As for the network stuff on there there always was a limited market for box sets etc, streaming opens new markets. The media companies are gradually building up the business and learning about the market segments. You will find that new high margin products will arrive in time. Media companies have been very slow to respond to change and have some catching up to do.

 

Who pays for the rights once these are removed, and globalisation happens? The revenue stream of rights fees stops, subscription fees stay the same. Whether you watch on proggie a night that you will need buy doesn't change the fact that your contribution remains at $13. So the lost revenues are increased to cover the loss of all rights payments.

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  Reply # 1474101 18-Jan-2016 20:31
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What gets me is that all the arguments against geo unblocking seem to be predicated on the old regional, exclusive rights business model. Well what about a different model, as used everywhere else except the movie business? All content producers sell rights to all content distributors, who then sell retail packages to their customers with differentiating factors such as content library, ease of use, picture quality, device choice etc etc etc. I keep hearing the same variations of "you can't do that because company x has bought exclusive rights for produce y in region z. Well, I think that model is an anachronism and I don't accept it, and I'll therefore do my best to circumvent it. If that makes me immoral, well I can live with that, especially as I have yet to see an even vaguely convincing argument that it's illegal.
Those of you who are happy to continue bending over for Sky and their outdated business model, well please carry on

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  Reply # 1474105 18-Jan-2016 20:33
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In addition to the above, maybe this will require a payment fit rights based on the number of subscribers, maybe averages over a quarterly period. So, easy for new players to enter the market with low overheads

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  Reply # 1474112 18-Jan-2016 20:45
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shk292: What gets me is that all the arguments against geo unblocking seem to be predicated on the old regional, exclusive rights business model. Well what about a different model, as used everywhere else except the movie business? All content producers sell rights to all content distributors, who then sell retail packages to their customers with differentiating factors such as content library, ease of use, picture quality, device choice etc etc etc. I keep hearing the same variations of "you can't do that because company x has bought exclusive rights for produce y in region z. Well, I think that model is an anachronism and I don't accept it, and I'll therefore do my best to circumvent it. If that makes me immoral, well I can live with that, especially as I have yet to see an even vaguely convincing argument that it's illegal.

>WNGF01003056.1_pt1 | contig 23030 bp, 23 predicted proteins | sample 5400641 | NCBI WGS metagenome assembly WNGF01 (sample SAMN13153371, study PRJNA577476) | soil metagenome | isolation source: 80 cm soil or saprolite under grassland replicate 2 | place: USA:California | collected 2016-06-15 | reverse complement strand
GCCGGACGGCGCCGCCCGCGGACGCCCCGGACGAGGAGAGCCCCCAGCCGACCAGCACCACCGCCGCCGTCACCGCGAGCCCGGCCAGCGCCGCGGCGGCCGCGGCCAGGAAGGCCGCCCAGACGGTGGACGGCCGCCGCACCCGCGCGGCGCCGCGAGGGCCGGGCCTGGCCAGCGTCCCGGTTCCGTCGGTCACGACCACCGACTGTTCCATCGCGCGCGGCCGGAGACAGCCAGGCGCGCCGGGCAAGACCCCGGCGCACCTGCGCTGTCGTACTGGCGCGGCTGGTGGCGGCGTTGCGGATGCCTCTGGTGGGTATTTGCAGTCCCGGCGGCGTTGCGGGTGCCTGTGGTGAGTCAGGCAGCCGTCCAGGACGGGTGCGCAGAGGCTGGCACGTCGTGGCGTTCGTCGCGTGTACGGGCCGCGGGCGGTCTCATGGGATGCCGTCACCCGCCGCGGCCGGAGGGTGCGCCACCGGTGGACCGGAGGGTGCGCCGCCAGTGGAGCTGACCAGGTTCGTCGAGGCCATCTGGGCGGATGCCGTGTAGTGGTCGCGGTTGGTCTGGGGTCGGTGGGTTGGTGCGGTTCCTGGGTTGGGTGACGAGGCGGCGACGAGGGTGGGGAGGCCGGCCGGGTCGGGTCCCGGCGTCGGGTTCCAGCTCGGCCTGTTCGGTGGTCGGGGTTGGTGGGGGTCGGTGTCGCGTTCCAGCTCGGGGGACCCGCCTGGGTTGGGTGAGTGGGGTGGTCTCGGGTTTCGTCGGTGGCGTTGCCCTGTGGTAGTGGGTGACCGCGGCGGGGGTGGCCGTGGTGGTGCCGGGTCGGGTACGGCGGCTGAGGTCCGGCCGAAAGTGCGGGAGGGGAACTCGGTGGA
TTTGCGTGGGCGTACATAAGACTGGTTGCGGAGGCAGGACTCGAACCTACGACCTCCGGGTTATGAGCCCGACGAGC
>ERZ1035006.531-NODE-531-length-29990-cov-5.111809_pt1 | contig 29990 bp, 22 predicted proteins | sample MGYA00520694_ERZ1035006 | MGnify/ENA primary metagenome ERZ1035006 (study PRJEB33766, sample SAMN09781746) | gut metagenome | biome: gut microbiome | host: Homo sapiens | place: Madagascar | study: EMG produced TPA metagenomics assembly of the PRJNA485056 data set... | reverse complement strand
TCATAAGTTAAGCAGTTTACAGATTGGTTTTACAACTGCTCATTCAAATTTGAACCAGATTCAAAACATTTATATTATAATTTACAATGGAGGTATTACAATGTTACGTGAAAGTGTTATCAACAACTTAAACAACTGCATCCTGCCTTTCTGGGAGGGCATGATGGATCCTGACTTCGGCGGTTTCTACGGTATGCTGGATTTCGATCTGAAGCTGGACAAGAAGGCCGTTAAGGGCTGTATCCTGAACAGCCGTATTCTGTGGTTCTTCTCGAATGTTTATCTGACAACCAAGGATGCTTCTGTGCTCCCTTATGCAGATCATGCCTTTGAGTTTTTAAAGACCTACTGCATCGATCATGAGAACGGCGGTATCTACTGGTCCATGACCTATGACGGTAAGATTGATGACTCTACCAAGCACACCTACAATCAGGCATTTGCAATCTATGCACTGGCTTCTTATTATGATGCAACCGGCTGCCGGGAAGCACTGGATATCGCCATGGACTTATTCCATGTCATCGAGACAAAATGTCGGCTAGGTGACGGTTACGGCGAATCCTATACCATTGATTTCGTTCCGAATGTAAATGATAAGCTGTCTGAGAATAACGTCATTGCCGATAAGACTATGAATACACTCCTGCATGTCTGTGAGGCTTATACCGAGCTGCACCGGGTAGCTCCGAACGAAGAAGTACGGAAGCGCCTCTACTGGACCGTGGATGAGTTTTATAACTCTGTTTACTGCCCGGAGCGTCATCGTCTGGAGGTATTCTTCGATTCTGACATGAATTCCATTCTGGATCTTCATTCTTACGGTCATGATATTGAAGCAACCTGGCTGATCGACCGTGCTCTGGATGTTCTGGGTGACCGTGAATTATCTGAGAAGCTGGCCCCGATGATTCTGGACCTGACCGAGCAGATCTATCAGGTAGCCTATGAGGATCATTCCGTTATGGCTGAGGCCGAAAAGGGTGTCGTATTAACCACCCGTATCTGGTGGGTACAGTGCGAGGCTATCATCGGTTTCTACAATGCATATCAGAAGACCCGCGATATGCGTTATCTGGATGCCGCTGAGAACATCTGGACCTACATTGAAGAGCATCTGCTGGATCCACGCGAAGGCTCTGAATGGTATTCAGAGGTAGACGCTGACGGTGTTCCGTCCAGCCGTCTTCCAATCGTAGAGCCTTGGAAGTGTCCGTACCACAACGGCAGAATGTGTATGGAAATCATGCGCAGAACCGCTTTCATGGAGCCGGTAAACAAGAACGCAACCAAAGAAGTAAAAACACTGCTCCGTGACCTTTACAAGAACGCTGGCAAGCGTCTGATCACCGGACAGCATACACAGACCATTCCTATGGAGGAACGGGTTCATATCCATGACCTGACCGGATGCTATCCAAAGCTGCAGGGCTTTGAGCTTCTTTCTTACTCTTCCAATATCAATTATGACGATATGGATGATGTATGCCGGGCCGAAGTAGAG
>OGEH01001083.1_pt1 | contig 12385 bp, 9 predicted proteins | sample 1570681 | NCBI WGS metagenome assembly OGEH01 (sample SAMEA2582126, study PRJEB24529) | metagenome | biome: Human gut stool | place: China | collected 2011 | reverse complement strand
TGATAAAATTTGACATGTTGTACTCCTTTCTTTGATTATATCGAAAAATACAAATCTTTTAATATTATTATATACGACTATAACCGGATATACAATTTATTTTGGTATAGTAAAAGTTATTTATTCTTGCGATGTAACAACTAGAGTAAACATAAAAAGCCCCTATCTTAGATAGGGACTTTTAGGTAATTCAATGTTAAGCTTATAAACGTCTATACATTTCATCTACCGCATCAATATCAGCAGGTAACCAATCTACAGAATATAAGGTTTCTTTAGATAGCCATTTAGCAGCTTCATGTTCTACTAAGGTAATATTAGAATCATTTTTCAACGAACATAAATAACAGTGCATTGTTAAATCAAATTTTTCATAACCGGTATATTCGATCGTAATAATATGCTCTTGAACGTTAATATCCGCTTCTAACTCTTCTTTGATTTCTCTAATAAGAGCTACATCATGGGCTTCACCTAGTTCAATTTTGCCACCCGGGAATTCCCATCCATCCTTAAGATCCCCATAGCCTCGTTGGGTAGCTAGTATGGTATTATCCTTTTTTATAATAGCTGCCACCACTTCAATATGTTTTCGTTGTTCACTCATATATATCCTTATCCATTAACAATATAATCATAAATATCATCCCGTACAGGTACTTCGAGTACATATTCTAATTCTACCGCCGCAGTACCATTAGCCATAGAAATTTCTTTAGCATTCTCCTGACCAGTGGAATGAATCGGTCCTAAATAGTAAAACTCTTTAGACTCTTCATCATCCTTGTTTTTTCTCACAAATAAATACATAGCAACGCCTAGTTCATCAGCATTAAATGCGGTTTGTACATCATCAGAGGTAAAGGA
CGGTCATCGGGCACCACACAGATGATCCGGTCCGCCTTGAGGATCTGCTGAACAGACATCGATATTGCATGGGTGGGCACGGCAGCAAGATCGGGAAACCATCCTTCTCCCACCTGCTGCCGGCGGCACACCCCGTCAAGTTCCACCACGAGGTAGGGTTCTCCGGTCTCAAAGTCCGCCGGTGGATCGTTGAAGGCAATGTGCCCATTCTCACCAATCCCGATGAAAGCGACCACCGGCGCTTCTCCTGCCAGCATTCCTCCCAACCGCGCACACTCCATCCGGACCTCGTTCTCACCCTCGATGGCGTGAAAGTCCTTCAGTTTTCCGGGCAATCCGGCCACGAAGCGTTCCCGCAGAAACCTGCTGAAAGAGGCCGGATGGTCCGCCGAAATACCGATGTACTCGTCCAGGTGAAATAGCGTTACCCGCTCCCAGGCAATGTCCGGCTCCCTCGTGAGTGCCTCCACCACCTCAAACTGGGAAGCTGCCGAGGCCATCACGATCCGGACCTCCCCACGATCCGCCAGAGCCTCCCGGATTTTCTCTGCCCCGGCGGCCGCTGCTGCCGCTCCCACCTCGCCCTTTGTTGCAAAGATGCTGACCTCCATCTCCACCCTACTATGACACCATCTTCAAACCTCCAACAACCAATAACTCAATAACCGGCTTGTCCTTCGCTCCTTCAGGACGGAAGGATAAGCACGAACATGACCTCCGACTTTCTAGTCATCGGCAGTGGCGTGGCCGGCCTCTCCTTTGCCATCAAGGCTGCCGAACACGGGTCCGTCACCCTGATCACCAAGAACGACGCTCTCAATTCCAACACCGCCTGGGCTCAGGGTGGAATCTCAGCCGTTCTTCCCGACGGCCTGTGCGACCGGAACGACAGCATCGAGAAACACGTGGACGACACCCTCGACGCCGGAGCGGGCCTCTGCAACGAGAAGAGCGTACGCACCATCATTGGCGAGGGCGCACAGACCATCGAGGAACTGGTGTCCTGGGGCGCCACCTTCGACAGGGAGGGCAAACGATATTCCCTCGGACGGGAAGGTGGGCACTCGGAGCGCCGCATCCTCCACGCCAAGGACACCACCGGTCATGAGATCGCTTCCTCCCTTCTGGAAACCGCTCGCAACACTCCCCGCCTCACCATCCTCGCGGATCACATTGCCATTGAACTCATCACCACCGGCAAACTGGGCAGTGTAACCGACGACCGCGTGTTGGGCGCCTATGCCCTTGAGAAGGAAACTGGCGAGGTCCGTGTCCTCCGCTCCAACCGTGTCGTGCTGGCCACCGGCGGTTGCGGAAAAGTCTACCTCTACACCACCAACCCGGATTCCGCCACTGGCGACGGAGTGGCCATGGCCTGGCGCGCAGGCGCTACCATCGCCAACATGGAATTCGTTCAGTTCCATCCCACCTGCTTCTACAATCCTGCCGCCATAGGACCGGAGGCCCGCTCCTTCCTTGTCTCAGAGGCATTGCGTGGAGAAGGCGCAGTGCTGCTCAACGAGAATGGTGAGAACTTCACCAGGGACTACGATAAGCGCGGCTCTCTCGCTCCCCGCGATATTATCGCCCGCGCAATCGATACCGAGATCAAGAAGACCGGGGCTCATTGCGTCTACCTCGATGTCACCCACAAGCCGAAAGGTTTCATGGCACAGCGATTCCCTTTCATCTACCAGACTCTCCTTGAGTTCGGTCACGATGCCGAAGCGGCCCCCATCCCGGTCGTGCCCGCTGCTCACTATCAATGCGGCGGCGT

Those of you who are happy to continue bending over for Sky and their outdated business model, well please carry on

 

 

 

Different model, thats good. 

 

So you don't accept it so will circumvent it? ok. 

 

What has Sky got to do with this? Well actually Sky has a business model that makes a fair return. If you remove rights payments (I have no issue with that)

 

you need to replace that lost revenue. That won't be $13 a month up to $15. Otherwise, I am in.

 

And geo blocking isn't illegal, I wish that would stop popping up.

 

 

 

 

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  Reply # 1474130 18-Jan-2016 20:47
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shk292: In addition to the above, maybe this will require a payment fit rights based on the number of subscribers, maybe averages over a quarterly period. So, easy for new players to enter the market with low overheads

 

 

 

Can you clarify? Seems that your wanting to make it easy, which is cheap, for new players. That will further reduce revenue for the owners of the content.

 

 

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  Reply # 1474133 18-Jan-2016 20:50
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I mention sky because their exclusive rights often seems to be the argument against Netflix having a wider library in NZ.
Good you agree about the legality, especially given the assertions elsewhere that geo unblocking is piracy and piracy is theft
Not sure I agree that the revenue needs to be replaced though

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  Reply # 1474137 18-Jan-2016 20:54
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tdgeek:
shk292: In addition to the above, maybe this will require a payment fit rights based on the number of subscribers, maybe averages over a quarterly period. So, easy for new players to enter the market with low overheads

 
Can you clarify? Seems that your wanting to make it easy, which is cheap, for new players. That will further reduce revenue for the owners of the content.
 

Quite simple, content owners set a price for content based on the average number of subscribers to that content. So for example, all series of breaking bad might cost a distributor $2 per month per subscriber (totally arbitrary number). So distributors can compile packages of content to attract subscribers to their service, competing with other distributors.